In the winter and early spring of 1967, two events helped to forge the coalition. In January, 30,000 beatniks and hippies gathered for the Human Be-In festival in Golden Gate Park that set the stage for the Summer of Love. Then on April 4, Dr. Martin Luther King Jr. shocked the country by forcefully denouncing the Vietnam War for the first time.
Paul Hofmann captured the scene at the San Francisco march on April 15 in a dispatch for the N.Y. Times. Black nationalists led a young, mostly white crowd, he wrote. "West Coast 'hippie' hair styles and attire — flowing ponchos, bell-bottom trousers and turtleneck sweaters — were conspicuous."
At Kezar Stadium, filled nearly to capacity, activists, legislators, and union leaders spoke. The keynote was delivered by Coretta Scott King, wife of the civil rights leader, who linked the Vietnam War with deteriorating moral values at home. "Freedom and justice in America are bound together with freedom and justice in Vietnam," she said.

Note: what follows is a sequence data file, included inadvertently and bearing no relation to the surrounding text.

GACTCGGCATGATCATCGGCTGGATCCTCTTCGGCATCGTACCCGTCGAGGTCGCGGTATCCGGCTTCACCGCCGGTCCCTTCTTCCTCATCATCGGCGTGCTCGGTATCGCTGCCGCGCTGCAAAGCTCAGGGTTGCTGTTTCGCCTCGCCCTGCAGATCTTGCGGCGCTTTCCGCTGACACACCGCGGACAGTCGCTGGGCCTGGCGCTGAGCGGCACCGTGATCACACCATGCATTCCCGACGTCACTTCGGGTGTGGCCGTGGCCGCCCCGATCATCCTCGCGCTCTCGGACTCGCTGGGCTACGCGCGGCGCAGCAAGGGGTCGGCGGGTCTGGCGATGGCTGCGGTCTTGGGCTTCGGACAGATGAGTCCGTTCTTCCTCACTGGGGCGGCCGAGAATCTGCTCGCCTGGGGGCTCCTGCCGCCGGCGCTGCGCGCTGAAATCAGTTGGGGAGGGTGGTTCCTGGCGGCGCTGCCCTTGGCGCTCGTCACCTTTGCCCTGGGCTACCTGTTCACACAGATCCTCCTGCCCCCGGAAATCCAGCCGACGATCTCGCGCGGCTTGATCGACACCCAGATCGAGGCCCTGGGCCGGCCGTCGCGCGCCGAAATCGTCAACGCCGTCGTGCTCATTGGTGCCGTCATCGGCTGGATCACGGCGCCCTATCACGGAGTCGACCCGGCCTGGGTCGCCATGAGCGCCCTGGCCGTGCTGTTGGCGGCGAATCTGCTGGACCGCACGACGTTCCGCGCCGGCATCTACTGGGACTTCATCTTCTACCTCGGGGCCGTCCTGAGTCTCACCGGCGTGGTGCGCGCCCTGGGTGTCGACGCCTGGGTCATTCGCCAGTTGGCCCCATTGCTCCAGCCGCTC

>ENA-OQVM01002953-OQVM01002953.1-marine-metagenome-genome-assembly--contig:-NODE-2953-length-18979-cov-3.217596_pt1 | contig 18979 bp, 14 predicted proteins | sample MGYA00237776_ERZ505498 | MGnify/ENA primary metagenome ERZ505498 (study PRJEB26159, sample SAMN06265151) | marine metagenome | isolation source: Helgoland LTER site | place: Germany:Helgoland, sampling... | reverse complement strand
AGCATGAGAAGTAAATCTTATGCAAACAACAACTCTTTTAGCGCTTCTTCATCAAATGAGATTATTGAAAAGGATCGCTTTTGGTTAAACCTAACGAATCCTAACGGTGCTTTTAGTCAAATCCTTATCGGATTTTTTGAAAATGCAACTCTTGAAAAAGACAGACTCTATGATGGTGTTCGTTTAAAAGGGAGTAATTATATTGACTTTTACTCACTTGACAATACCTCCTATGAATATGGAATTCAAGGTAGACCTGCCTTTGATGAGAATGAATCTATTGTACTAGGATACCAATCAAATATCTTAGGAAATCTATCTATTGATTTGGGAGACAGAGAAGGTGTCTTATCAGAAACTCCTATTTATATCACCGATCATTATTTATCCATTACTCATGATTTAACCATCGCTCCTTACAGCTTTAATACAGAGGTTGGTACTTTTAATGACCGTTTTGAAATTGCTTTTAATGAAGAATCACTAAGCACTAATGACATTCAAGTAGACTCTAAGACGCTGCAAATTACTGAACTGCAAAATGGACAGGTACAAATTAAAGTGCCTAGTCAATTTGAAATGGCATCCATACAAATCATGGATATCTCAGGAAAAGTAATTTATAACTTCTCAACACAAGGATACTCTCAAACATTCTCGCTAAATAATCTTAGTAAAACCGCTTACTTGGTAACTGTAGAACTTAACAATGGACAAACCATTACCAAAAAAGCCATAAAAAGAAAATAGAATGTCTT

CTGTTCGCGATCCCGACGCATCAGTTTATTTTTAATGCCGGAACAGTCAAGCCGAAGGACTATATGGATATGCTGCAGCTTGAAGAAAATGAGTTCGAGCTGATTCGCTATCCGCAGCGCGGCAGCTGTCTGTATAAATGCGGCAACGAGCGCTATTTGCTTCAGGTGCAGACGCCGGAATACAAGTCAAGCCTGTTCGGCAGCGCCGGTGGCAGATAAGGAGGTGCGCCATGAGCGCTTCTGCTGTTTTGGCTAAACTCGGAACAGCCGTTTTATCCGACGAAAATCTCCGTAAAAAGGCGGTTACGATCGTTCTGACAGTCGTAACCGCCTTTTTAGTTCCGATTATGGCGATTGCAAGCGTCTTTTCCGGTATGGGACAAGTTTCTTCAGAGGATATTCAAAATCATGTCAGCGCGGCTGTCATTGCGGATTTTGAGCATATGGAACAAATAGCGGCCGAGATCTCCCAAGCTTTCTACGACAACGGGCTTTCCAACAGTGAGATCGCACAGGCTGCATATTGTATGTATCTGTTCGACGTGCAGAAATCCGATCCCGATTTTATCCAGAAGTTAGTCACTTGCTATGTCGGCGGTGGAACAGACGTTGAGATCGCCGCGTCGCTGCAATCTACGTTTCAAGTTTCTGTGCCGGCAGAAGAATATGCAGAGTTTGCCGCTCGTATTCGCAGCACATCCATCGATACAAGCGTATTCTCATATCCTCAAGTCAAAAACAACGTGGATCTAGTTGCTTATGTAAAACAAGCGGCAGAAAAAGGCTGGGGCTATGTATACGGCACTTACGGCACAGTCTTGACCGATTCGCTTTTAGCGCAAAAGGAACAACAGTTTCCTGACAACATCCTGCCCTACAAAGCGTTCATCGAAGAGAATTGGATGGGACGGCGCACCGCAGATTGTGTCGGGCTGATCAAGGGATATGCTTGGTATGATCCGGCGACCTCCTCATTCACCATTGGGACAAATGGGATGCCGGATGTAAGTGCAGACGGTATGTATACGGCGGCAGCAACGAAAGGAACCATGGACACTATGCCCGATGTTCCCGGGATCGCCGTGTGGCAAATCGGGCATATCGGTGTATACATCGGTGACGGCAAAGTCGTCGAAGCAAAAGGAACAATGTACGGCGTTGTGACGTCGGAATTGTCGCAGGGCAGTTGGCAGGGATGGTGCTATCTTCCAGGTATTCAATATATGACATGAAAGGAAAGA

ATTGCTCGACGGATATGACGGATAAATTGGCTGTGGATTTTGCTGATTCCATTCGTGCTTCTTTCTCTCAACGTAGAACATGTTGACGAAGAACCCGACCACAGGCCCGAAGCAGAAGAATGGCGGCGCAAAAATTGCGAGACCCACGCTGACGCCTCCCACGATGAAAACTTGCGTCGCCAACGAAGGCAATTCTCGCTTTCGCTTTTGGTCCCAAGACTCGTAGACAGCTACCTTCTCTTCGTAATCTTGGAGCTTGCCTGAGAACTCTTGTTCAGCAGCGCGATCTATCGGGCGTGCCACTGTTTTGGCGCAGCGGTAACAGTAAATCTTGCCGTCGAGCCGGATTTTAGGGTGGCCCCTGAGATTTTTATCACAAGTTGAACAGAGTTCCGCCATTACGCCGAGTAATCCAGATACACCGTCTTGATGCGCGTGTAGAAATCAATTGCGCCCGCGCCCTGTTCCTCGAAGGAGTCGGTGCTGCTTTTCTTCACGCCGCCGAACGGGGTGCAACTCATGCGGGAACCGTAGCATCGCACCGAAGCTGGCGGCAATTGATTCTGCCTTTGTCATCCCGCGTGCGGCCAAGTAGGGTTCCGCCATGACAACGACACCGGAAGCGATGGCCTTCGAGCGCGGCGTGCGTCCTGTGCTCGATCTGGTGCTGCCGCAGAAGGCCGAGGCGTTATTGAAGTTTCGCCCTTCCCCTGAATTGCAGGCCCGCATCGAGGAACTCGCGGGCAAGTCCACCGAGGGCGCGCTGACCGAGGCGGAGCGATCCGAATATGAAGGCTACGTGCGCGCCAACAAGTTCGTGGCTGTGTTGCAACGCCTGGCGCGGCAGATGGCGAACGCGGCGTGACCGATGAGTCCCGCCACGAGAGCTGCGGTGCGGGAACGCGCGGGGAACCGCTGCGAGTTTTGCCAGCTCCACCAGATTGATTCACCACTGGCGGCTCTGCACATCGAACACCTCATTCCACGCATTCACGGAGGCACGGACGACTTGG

The war didn't end for another eight years. But historians have counted the 1967 protest as a catalyst for the efforts that would hasten its end. The spirit of the movement — "broad and diverse, peaceful and serious, direct and disorderly," as one participant described it — has echoed in the decades of protests held in San Francisco to this day.
Google Arts & Culture collected some fantastic photos from the Spring Mobilization in San Francisco by LIFE magazine's Ralph Crane. See nearly 200 of those images here. (Note: Many are miscaptioned as taking place April 17.)
Thanks for reading!
The California Sun is written by Mike McPhate, a former California correspondent for the New York Times.